Engineer Mandy Bunch was successful May 24, 2004, in persuading the Fayetteville Planning Commission to extend for one year to May 27, 2005, the permit to begin construction of the Duncan Street Apartments on 2.46 acres of wetland prairie west of 1101 and 1121 South Duncan Ave. (Now a Fayetteville Nature Park named World Peace Wetland Prairie.)
The 36-unit complex was approved May 27, 2003, by the commission and received a permit from the U.S. Corps of Engineers for dredging and filling of the wetland in June 2003.
Listed as item LSD 03-13.00, the project would (have) involved moving hydric soil from portions of the wetland to be paved or built over to the south part of the acreage to create a storm garden to protect houses immediately downstream on a small arm of the Town Branch of the West Fork of the White River from flooding in keeping with the Stormwater II federal and state regulations.
The corps permit required that the soil moved include the seed base of native wetland species to be used to vegetate the stormwater-retention area. Entry to the 60-space parking area would (have been) gained across the southeast portion of the property, which includes 0.46 acres of land that developer James Mathias dedicated to the city for a neighborhood park. That lot faces South Duncan Ave. where two rental houses stood until fall 2002.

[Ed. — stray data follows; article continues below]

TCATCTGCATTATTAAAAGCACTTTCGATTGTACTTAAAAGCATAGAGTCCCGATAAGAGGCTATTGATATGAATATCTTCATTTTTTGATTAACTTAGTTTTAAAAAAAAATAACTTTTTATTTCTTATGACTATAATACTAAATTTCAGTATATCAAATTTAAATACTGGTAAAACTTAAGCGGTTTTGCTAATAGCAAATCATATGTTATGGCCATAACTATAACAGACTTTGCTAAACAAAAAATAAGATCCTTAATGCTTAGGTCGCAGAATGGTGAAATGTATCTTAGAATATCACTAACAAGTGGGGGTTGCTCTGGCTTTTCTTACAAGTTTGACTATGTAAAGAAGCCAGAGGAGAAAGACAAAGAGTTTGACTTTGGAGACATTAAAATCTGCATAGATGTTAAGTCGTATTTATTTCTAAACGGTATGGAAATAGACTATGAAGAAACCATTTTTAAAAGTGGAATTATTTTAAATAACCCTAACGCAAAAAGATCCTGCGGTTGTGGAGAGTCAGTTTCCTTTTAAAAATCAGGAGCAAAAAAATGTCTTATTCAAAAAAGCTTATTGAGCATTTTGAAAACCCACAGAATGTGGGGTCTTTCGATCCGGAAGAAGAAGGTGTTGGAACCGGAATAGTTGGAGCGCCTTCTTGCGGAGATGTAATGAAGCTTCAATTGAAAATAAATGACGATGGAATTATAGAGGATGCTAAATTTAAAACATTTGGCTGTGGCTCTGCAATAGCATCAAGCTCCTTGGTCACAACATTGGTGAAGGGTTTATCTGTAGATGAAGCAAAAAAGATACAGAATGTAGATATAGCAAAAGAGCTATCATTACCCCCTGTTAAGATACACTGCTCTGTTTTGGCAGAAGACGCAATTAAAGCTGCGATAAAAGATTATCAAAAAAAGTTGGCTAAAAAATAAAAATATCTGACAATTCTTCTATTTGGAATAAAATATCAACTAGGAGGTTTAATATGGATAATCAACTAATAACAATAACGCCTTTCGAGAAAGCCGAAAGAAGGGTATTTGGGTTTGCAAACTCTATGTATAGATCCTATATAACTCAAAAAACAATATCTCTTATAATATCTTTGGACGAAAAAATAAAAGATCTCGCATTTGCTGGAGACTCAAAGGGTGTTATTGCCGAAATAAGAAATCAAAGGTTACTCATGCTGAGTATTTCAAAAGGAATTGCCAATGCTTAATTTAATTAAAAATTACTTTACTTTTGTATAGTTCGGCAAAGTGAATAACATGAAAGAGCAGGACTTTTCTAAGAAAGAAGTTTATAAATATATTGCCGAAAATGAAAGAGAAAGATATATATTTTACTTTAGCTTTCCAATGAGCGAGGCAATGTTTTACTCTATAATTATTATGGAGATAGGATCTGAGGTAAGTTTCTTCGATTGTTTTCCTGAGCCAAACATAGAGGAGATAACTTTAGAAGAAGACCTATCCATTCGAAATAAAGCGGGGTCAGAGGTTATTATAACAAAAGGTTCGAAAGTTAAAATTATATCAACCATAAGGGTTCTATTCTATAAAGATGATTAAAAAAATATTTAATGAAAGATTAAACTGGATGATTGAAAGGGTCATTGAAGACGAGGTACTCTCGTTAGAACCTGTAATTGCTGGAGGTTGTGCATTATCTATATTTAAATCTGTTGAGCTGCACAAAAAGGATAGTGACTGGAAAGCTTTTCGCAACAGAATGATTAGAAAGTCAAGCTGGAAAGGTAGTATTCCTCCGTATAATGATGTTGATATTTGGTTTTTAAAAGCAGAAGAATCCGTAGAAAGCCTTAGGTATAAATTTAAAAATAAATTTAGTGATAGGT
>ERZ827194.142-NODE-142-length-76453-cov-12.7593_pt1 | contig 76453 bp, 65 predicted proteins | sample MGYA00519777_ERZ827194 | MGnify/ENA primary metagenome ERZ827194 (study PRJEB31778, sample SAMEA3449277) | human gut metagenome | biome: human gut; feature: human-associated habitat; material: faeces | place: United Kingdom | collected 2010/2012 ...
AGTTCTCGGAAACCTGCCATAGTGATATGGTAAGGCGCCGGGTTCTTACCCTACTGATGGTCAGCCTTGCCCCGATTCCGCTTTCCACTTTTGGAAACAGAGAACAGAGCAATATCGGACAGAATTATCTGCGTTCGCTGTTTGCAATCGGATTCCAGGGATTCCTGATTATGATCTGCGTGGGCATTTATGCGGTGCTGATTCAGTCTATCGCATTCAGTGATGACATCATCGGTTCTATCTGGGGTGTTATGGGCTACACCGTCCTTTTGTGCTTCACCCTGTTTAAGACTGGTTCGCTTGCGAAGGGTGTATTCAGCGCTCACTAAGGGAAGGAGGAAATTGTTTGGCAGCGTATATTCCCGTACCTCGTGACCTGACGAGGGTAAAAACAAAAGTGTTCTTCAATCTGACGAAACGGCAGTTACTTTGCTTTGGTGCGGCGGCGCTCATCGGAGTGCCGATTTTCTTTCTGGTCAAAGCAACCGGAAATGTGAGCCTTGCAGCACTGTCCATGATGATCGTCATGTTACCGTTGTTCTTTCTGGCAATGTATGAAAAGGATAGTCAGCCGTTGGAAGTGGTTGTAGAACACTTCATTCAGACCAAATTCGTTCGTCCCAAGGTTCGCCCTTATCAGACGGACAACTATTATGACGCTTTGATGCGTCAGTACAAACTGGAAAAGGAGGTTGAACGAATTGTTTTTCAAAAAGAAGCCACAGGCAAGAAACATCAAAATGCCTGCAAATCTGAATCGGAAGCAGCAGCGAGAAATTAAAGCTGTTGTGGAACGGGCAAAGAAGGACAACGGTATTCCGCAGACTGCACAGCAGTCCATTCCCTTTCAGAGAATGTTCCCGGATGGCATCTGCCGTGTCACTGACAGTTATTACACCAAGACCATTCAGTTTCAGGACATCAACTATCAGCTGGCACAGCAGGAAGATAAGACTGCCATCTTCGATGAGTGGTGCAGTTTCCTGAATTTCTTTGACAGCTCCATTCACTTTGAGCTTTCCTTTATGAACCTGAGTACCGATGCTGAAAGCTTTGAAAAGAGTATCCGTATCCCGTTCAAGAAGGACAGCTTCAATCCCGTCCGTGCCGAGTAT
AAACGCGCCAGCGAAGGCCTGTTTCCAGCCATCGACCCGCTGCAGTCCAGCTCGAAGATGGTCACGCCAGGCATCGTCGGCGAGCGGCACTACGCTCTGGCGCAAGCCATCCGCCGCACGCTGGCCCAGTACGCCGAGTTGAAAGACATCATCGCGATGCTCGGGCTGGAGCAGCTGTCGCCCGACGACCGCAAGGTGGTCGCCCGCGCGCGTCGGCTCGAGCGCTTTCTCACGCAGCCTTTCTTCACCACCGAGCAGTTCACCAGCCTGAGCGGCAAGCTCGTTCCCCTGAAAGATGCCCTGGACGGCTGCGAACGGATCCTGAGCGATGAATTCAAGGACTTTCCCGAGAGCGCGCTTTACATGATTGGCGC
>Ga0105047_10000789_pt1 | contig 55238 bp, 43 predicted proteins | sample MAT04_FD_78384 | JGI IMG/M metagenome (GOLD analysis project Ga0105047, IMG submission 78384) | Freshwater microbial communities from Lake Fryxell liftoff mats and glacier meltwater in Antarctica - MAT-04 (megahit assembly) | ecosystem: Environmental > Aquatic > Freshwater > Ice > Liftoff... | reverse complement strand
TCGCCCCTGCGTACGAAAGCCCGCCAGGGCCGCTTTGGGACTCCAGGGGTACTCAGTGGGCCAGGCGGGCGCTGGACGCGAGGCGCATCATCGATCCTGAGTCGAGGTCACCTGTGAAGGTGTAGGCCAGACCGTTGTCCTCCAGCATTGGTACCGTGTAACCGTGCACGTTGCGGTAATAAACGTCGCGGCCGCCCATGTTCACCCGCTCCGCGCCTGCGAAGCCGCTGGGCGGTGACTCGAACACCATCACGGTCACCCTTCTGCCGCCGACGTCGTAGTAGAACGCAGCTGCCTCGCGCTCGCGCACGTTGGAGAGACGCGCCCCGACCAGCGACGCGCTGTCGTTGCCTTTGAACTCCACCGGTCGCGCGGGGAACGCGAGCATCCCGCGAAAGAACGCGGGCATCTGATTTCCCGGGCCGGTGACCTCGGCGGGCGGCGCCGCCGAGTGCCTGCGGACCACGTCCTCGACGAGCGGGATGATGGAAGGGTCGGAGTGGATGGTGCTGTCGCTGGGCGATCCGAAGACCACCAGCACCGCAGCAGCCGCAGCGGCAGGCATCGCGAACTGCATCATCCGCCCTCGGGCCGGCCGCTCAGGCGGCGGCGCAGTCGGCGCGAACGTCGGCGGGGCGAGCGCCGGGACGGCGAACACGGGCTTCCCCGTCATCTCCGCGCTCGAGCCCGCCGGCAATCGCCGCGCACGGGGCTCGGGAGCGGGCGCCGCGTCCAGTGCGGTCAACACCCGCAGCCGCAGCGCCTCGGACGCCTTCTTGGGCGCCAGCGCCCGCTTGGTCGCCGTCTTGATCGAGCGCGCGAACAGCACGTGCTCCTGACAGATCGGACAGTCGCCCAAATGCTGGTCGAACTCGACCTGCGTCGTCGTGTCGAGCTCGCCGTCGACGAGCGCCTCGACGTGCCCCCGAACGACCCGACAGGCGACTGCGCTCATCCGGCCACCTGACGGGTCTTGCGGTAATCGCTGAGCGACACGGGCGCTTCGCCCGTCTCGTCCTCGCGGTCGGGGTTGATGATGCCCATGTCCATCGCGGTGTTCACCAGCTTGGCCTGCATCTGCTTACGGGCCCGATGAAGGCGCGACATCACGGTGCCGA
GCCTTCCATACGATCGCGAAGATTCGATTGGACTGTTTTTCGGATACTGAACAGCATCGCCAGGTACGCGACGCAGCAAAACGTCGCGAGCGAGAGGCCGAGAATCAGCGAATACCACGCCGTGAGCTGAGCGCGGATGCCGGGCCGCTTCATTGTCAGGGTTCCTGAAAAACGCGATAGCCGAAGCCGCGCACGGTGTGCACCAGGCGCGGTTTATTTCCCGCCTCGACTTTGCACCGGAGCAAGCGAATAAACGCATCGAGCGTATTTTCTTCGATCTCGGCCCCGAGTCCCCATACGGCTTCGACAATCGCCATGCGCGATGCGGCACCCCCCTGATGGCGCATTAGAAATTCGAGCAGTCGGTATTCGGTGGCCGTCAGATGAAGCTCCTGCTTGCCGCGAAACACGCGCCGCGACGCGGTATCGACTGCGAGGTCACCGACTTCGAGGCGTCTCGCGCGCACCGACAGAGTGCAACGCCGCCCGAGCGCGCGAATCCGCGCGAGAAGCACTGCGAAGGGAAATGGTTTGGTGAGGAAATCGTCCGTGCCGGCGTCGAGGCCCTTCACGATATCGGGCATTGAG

After gaining approval of the project in 2003, James Mathias agreed to sell the acreage for a conservation area at a price reflecting his total investment in the land and planning process.
Because the 2-acre wetland prairie remnant retains almost all of the water that rains on it except in the most extreme storms, people in the neighborhood remain concerned that development could result in speedier stormwater runoff and increased flooding danger.